Curb Appeal for Front Porches
Want to make your home the belle of the block? Look no further than your outdoor areas, with these ideas to use your front porch as an essential tool in boosting your curb appeal.
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Landscaping is important to maximizing streetside beauty, but front porches play a strong role in increasing curb appeal for homes. Whether you have a smaller front stoop with room just for a chair and table, or an expansive area that offers space for a dining table, there are strategies you can put in place to boost the beauty of your home's curb appeal.
- Establish a direct connection from streetside to front porch. From overgrown shrubs to a hidden walkway, too often the pathway to a home is difficult to find or navigate. The very first thing your front porch can do to boost curb appeal is to clearly articulate the way to your home's entrance. Hardscaping or other structures such as arbors can help, as can cleverly placed containers that direct traffic.
- Offer a transition between the landscape's planted material and the front porch's hardscape. The abrupt change from a lawn and flower beds in the front yard to the material of the front porch -- brick, stone, wood -- can be jarring, both in approach and from the street. To better use your front porch to improve curb appeal, include plants -- in containers, window boxes, even a few potted up on the porch -- to effectively move from outside to in.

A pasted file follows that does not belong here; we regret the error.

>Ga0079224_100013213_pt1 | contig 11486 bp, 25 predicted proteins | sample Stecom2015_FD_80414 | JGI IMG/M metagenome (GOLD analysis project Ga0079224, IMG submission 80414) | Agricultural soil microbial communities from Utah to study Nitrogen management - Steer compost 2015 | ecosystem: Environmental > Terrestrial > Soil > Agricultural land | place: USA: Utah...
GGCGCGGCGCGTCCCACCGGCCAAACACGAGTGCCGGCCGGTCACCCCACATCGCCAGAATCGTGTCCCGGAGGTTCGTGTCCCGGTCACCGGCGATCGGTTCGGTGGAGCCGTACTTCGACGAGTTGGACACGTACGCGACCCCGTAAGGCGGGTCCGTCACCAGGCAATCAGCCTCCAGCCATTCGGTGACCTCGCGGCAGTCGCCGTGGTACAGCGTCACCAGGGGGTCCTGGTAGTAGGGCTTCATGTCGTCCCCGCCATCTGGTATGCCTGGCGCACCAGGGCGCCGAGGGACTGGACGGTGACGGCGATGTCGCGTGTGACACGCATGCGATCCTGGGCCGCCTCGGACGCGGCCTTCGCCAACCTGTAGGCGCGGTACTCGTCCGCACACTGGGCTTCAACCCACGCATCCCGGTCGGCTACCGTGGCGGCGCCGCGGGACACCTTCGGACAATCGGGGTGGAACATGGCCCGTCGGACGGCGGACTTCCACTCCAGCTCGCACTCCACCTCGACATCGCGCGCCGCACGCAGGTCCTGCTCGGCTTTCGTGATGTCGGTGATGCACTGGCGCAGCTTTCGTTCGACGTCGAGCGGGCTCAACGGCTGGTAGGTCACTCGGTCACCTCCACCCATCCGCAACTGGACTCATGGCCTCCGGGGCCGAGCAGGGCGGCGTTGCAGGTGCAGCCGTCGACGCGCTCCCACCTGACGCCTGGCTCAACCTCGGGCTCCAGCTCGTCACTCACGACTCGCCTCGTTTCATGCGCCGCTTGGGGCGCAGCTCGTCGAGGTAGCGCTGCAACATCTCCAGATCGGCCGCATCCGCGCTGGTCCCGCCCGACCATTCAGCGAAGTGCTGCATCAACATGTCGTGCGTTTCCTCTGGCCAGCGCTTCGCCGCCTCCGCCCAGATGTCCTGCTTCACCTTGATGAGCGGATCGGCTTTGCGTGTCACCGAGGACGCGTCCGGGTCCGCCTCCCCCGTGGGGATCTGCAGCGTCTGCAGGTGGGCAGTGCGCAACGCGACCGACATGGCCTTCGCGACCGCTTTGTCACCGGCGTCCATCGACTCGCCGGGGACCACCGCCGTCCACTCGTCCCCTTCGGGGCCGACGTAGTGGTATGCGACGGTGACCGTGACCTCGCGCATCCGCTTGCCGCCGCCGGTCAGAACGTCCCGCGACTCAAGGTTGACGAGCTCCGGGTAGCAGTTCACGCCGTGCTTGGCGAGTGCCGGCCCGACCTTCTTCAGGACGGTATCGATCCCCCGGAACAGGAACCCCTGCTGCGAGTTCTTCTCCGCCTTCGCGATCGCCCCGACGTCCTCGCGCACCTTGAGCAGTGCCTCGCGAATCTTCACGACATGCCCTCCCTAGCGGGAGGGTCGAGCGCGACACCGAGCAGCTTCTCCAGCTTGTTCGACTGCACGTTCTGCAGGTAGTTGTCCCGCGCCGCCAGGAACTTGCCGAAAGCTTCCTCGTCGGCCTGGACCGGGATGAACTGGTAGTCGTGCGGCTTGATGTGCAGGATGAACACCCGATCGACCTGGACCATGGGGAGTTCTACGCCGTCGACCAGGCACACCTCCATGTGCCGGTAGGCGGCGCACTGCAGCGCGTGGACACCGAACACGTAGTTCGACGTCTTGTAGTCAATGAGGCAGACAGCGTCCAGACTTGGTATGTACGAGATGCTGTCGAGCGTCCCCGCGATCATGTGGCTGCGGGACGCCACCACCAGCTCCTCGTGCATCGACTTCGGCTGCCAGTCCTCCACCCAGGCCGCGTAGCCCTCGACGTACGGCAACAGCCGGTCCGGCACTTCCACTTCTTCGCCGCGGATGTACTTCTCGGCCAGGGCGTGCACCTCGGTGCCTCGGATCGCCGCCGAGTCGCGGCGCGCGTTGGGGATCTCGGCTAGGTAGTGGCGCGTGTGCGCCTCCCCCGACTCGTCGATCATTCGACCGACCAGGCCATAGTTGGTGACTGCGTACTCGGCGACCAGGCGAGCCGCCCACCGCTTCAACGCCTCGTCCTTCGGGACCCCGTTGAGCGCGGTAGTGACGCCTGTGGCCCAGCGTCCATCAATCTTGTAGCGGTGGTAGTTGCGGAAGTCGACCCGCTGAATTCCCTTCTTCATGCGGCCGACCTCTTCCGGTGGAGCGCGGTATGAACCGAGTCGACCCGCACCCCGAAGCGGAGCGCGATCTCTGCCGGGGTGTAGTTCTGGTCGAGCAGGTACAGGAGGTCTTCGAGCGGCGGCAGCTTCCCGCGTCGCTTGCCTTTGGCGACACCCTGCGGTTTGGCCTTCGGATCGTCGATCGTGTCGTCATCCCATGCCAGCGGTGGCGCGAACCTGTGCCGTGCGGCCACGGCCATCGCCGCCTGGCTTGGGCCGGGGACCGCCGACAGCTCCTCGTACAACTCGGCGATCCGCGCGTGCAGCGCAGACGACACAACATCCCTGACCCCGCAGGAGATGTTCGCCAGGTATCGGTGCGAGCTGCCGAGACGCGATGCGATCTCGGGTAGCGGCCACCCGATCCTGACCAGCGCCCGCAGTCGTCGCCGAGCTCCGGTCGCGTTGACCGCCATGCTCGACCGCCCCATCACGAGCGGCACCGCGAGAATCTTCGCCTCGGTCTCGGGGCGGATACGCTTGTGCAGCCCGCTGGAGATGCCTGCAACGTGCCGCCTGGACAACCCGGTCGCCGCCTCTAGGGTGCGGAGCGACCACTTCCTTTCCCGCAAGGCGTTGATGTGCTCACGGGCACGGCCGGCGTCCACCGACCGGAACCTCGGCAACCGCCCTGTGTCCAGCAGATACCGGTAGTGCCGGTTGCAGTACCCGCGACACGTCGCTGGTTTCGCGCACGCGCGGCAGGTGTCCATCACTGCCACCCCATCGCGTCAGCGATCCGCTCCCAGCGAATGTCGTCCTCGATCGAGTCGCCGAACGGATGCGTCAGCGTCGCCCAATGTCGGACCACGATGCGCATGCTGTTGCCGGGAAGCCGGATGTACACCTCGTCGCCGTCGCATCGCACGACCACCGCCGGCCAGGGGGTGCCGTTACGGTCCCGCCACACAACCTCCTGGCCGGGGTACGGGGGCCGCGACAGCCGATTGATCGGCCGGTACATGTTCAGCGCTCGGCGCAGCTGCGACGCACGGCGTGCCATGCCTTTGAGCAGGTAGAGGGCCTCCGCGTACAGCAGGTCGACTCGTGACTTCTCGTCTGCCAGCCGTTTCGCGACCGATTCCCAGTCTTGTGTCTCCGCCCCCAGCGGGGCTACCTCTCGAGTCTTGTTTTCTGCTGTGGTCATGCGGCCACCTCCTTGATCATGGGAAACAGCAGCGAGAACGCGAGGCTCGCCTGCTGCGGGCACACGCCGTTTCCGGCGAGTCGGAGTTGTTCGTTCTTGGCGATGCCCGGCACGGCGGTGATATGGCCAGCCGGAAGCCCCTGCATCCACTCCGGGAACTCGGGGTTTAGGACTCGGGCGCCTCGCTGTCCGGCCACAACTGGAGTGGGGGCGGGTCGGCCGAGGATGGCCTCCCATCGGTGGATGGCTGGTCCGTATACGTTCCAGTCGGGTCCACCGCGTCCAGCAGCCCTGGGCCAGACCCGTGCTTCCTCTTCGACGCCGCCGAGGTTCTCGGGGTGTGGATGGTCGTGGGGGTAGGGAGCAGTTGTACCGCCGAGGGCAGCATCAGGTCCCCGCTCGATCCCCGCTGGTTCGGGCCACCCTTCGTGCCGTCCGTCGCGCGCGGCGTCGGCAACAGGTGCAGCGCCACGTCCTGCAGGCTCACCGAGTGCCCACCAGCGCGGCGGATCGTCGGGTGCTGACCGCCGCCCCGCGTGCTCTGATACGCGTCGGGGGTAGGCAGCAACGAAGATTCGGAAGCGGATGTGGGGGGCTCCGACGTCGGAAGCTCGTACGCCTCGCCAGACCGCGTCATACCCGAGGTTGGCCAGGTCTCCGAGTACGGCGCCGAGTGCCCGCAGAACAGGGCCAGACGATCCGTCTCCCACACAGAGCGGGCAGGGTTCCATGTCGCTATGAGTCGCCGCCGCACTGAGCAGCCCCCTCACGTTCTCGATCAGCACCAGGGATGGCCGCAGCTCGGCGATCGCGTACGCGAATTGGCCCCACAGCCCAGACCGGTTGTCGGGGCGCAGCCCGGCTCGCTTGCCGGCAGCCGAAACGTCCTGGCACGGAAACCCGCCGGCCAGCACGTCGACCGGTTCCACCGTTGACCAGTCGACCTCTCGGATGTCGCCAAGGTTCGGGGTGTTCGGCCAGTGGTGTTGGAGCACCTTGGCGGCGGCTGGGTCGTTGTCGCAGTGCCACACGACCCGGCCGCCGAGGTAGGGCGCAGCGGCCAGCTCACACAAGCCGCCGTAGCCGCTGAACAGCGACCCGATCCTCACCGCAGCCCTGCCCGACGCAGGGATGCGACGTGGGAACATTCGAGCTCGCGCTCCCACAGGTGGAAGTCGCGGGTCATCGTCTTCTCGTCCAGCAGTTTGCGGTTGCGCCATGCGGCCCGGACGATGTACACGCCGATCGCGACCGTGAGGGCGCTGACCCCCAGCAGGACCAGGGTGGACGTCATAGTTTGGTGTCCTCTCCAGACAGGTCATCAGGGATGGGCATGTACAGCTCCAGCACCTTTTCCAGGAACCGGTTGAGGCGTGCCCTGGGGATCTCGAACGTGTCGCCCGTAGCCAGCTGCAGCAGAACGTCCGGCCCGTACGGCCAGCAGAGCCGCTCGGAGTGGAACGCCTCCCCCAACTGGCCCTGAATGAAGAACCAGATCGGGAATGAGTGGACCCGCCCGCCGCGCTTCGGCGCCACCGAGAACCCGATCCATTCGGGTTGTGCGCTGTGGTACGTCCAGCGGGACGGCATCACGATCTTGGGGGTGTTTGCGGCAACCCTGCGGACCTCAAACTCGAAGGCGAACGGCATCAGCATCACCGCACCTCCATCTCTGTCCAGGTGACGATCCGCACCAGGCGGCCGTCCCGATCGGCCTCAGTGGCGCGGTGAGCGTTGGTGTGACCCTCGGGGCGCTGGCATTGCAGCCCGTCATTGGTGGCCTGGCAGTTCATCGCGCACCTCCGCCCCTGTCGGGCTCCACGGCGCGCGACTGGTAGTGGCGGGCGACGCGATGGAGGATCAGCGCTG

- Include seating as a stop-over between inside and outside. Even the smallest front porches benefit from a small chair or a minuscule table as a way station between outside and inside, and that in turn can help boost your curb appeal. And because your front porch is the public face of your home, seating can encourage guests to stay outside and engage with neighbors and streetside activity, too.
- Understand your front porch's limitations. Your front porch can work wonders to boost your curb appeal -- but only if you help, too. Overgrown bushes will hide windows and make your porch and home seem foreboding. Peeling paint discourages passersby from feeling welcome. An empty area can make your home feel less warm and inviting. A little investment of time for maintenance and upkeep, as well as a few thoughtful resources for furniture and plants, can do wonders to make your front porch a key element in your home's best curb appeal yet.
- Identify the front door. An instant way to use your front porch to improve curb appeal is to offer a front door that's easily identifiable. That may mean a distinctive paint or stain color, a chandelier overhead, or sconces on either side.
- Choose a complementary color palette. In the same way that your home's tree, shrub, and flower choices are in tune with your home's architecture -- a cottage garden for a cottage-style house, for example -- rely on the the color palette of your home's front porch to help update and upgrade your curb appeal.